June 9, 2021

1, 2 and 3 startups for Nora Dempsey, National Medal of Innovation 2021

Nora Dempsey is one of the four winners of National Medal for Innovation 2021 awarded by CNRS. Nora Dempsey, born in Ireland, has gained an international recognition for her research in Grenoble on high-performance micro-magnets. Nora Dempsey has created one startups with Linksium, has supplied a technology to second startup and has started the emergence of a third in the process of maturation. Discover a full interview about her amazing journey !

Nora Dempsey and deeptech innovations

Patents resulting from Nora Dempsey's research have been licensed to two Linksium startups, and she is currently working towards the creation of another startup


Nora Dempsey has contributed to the emergence of Magia Diagnostics, a company that uses micro-magnets to capture molecules for medical diagnostic applications.

Magia Diagnostics currently has 14 employees (including Paul Kauffmann the CEO). The startup raised €3 million in 2020, and expects to achieve €10 million in revenue by 2024.


Her research in collaboration with Brazilian colleagues on the generation of intense magnetic fields has led to the development of a system for the rapid characterization of magnetic layers. These results now give the startup HProbe the ability to improve magnetic field testing of MRAM memories.

In 2020, Hprobe was granted the exploitation rights to the patent resulting from this work. Hprobe is itself a startup supported and co-founded by Linksium. Headed by Laurent Lebrun, the young company raised 2 million in 2020 and continues to expand its sales internationally.


Nora Dempsey's third project is currently maturing: MicroMagFab, based on an innovative process for synthesizing and characterizing micro-magnets, which makes it possible to integrate them into MEMS such as actuators, energy recovery systems or micrometric sensors.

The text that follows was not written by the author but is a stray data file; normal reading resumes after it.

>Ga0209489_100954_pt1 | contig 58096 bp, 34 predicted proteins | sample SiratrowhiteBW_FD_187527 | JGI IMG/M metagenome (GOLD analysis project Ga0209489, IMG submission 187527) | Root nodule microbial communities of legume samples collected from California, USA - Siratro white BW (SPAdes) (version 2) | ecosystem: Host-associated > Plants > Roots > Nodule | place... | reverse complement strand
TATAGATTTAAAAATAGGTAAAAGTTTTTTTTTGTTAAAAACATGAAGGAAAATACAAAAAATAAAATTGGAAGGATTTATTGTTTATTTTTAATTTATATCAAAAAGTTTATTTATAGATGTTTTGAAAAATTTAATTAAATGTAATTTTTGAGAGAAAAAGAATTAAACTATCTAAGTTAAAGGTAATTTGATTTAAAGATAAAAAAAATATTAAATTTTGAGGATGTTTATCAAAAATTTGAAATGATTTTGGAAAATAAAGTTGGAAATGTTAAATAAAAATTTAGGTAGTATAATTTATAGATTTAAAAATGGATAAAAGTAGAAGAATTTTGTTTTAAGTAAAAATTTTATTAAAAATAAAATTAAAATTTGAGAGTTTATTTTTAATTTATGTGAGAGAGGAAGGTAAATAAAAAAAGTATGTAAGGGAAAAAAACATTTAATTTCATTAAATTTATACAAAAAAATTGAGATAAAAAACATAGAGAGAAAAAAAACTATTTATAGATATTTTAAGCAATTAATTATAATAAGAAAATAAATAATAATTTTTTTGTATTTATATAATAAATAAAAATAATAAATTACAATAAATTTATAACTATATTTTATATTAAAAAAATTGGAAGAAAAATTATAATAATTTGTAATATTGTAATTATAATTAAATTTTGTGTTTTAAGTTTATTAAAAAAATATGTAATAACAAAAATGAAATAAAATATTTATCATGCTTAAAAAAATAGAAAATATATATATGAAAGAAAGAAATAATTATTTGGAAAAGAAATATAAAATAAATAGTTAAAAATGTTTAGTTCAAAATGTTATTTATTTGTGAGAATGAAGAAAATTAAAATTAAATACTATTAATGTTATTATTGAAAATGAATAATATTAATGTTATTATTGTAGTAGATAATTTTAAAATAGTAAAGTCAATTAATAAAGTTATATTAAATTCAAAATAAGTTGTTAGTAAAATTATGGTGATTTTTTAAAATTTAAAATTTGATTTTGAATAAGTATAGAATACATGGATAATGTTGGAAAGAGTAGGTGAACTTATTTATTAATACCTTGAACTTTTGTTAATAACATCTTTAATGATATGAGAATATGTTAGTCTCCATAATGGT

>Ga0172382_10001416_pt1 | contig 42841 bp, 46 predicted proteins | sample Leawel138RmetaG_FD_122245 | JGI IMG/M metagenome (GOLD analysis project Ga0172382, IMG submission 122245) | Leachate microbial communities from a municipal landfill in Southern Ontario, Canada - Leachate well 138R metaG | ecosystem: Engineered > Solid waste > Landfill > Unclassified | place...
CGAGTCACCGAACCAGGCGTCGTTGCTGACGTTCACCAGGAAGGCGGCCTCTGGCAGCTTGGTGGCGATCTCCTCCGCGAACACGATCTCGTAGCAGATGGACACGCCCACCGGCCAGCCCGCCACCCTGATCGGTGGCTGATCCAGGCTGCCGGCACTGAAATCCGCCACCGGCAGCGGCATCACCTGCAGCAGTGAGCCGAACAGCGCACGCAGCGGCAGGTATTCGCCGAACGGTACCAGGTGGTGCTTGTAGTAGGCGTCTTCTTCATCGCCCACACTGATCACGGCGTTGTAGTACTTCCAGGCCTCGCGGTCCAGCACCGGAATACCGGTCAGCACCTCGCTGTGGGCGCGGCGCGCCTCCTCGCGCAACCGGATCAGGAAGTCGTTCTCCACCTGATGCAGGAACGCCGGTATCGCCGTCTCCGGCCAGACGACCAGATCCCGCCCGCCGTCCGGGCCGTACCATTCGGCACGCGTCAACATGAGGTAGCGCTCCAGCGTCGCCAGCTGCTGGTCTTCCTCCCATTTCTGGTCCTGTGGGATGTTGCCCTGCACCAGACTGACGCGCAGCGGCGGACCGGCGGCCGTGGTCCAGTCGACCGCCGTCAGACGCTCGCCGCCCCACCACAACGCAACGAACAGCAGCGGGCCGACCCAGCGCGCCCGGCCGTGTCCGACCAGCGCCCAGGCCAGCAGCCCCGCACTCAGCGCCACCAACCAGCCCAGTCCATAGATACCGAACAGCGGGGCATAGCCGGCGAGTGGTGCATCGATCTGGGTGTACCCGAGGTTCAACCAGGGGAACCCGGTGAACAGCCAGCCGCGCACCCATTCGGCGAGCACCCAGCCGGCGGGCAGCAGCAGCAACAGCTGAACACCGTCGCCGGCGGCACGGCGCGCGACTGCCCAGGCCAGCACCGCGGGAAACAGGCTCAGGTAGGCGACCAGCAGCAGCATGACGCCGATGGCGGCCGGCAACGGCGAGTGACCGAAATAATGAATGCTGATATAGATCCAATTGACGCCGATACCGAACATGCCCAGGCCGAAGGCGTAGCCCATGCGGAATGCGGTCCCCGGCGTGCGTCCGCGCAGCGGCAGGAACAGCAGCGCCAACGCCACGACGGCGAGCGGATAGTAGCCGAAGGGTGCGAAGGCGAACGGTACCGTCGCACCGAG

Her idea? "To push academic ideas towards commercialization," says Nora Dempsey. But let's be clear: "I consider myself first and foremost a researcher, not an entrepreneur," she says. And she continues: "In France, there is still money for research. This is not always the case in other countries. In Dublin, when I did my thesis, there was very little public funding, which is why I had to look for funding elsewhere. And then I developed the culture of setting up research projects, which is something I'm passionate about. "

The combination of fundamental and applied work is a personal choice that Nora Dempsey fully assumes, along with the colleagues in her group, which also includes a dozen researchers, including numerous doctoral students and post-docs. Building a sustainable and motivated team requires funding that we usually seek from ANR and European projects, from industry, from foundations, etc. "


"The fact that my research helps solve problems with a high societal impact" is a key element of Nora Dempsey's motivation. It is in this context that the magnetism researcher encourages her team to set up transfer projects with Linksium to get closer to entrepreneurs and deploy the technology on the market through a company. The creation of deeptech startups offers significant investment and development opportunities. On the one hand, by applying the work in a concrete product or service that can be monetized, and on the other hand, by providing the necessary funding to pursue research without the risk of subsidies from public bodies.


It is also a way to motivate and develop the skills of your team. Entrepreneurship and academic research feed each other. "You shouldn't be afraid to fail! Every brick developed can be reused in another application. In France, in the laboratories, there is still real support from research. We benefit from the permanent support of engineers, technicians and administrative staff. In other countries, it is often the students who develop and maintain the research tools. In addition, in France, researchers are recruited at a younger age than elsewhere, on average three years after a thesis. "Nora Dempsey remains lucid, however. "Entrepreneurship as a researcher depends on the field and the state of research. Not all sectors lend themselves to it. "